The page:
They may also have the keys in stock, so you could deal with it all at once.

? If you believe someone stole your keys, why not do a police report?
If you have renters/homeowners insurance and you don't report it and someone does manage to get into your home, your insurance company may ask if you filed a police report to help mitigate damage. Plus, your local police MAY be a bit more persuasive in getting the gym to cough up any available camera footage if there are internal ones.

If your keys were stolen, the same perp may try it again, or may have already done similar crimes at the same gym.
 

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The vehicle knows the difference between the two keys, and the dealer MAY be able to invalidate the stolen key by using the remaining one.

They may also have the keys in stock, so you could deal with it all at once.
The vehicle does know the difference between the two keys, yes, because each key has an unique identifier. The procedure they use, that is the most foolproof to prevent mistakes is what I described above. They basically have all keys that are to remain and/or become valid for the vehicle and use them during the procedure, any keys missing will get dumped and no longer work for the vehicle.

There are two kinds of electronic/Smart keys today, Transponder and RFID. You can argue they're all Transponder, but the RFID is a different kind of Transponder.

For Chrysler/FCA/Jeep, only the keys with metal key blades that you use the key blade to insert into a lock cylinder in the ignition, are the plane "Transponder" key. These keys may have a regular plastic head (confusing you into thinking its a regular metal key, since the tiny chip is molded in the plastic head) or have remote with buttons on the head of the key. These Keys are Clonable, and a Clone is NOT the same as a new key. The Clones come with a special chip, that the hardware store will have a special tool to program the clonable chip, that is different than the regular transponder key. They will program the Clone Key to respond exactly like the OEM key you give them. So now your keys are no longer unique, there are two of the same identifier.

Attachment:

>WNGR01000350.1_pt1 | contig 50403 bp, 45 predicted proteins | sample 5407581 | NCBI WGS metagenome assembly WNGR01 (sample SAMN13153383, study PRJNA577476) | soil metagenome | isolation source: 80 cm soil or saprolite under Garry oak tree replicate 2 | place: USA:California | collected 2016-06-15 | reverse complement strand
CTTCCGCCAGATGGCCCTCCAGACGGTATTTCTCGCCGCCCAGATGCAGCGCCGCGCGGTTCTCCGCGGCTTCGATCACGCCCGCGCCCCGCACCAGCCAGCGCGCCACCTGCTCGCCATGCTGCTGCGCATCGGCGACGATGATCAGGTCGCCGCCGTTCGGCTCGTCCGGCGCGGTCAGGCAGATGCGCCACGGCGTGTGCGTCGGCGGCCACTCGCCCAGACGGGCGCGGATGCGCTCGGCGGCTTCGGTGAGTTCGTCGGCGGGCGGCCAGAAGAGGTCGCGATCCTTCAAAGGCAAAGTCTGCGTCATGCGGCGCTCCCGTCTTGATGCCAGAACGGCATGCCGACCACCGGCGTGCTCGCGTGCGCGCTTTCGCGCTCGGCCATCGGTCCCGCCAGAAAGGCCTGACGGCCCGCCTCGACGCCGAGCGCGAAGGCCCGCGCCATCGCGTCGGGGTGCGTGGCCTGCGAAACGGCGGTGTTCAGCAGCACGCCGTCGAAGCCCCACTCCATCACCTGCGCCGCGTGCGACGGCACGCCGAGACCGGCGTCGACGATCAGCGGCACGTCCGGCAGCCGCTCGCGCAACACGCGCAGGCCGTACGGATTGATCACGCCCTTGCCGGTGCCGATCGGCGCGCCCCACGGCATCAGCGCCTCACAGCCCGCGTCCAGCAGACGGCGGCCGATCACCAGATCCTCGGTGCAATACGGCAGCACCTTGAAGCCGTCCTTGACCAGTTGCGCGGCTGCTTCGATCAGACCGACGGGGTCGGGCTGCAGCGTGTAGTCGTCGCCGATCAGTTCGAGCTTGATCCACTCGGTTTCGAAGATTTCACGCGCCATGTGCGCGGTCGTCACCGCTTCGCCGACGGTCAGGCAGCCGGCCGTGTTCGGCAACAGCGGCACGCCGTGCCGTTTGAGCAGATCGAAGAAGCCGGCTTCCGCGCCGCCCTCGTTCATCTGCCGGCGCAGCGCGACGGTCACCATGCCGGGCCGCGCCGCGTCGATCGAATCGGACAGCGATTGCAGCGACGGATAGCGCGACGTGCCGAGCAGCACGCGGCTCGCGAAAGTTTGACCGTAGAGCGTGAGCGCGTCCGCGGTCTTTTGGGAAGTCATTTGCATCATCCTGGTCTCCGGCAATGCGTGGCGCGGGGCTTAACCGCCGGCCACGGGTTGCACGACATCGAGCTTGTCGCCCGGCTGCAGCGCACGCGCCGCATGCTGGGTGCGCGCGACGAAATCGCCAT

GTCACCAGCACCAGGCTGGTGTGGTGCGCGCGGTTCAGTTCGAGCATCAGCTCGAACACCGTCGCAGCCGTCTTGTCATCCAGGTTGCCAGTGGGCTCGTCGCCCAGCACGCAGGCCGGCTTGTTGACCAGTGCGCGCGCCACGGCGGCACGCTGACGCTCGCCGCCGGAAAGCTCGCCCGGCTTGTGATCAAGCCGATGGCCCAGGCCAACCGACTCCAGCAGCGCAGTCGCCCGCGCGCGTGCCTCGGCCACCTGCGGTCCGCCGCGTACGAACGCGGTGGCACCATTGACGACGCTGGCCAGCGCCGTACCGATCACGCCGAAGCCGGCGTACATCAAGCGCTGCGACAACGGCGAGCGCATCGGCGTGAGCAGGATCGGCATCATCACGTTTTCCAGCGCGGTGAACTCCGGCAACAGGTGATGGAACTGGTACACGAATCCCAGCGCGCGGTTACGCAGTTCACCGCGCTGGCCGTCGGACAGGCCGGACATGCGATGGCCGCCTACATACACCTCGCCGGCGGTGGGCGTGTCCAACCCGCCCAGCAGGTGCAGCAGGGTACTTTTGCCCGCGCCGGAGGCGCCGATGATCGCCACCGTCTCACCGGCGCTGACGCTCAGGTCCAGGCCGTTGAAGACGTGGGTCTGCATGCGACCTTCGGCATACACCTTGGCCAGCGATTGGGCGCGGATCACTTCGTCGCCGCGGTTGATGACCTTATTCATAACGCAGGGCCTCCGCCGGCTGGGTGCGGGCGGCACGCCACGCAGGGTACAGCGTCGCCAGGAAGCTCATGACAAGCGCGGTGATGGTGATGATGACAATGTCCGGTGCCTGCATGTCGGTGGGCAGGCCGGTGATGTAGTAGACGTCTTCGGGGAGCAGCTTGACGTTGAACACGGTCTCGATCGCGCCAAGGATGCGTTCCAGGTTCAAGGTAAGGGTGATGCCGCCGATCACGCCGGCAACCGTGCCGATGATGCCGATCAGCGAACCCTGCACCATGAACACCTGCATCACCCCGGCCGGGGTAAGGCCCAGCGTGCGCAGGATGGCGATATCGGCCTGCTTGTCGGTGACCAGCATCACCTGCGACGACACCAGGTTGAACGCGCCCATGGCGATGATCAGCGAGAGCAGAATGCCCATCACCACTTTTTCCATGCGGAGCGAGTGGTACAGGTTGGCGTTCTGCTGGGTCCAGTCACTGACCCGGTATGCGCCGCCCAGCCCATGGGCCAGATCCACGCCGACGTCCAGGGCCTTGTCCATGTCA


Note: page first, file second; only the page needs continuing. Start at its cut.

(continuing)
Clone keys won't work for the Customer Self-Programming. You need two valid keys (meaning unique) to start the procedure to program additional new keys. When you insert the original key and then insert the cloned key, as far as the vehicle is concerned you just pull the 1st key out and stuck it back in again.

The "RFID" chip keys can not be cloned. These are the key fobs, with a metal key insert inside of them, just for use to unlock the door in case the key fob battery goes dead. There is no lock cylinder on the ignition, either a push button or a plastic socket. Don't know why they can't be clone, I suspect there is more to it then no one's bothered to figure out how to clone them. It may be more along the lines the RFID chips communicate encrypted data and breaking the encryption to decode the unique identifier to replicate it, makes it wildly impractical, it would be far cheaper just to get a new RFID key.
 

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After getting a new key, it is recommended to use a tile tracking key or wallet. Tile has a huge network of users, they can help track each other's Tiles, open the map and alert to get the keys. One of the ways to minimize the risk of loss.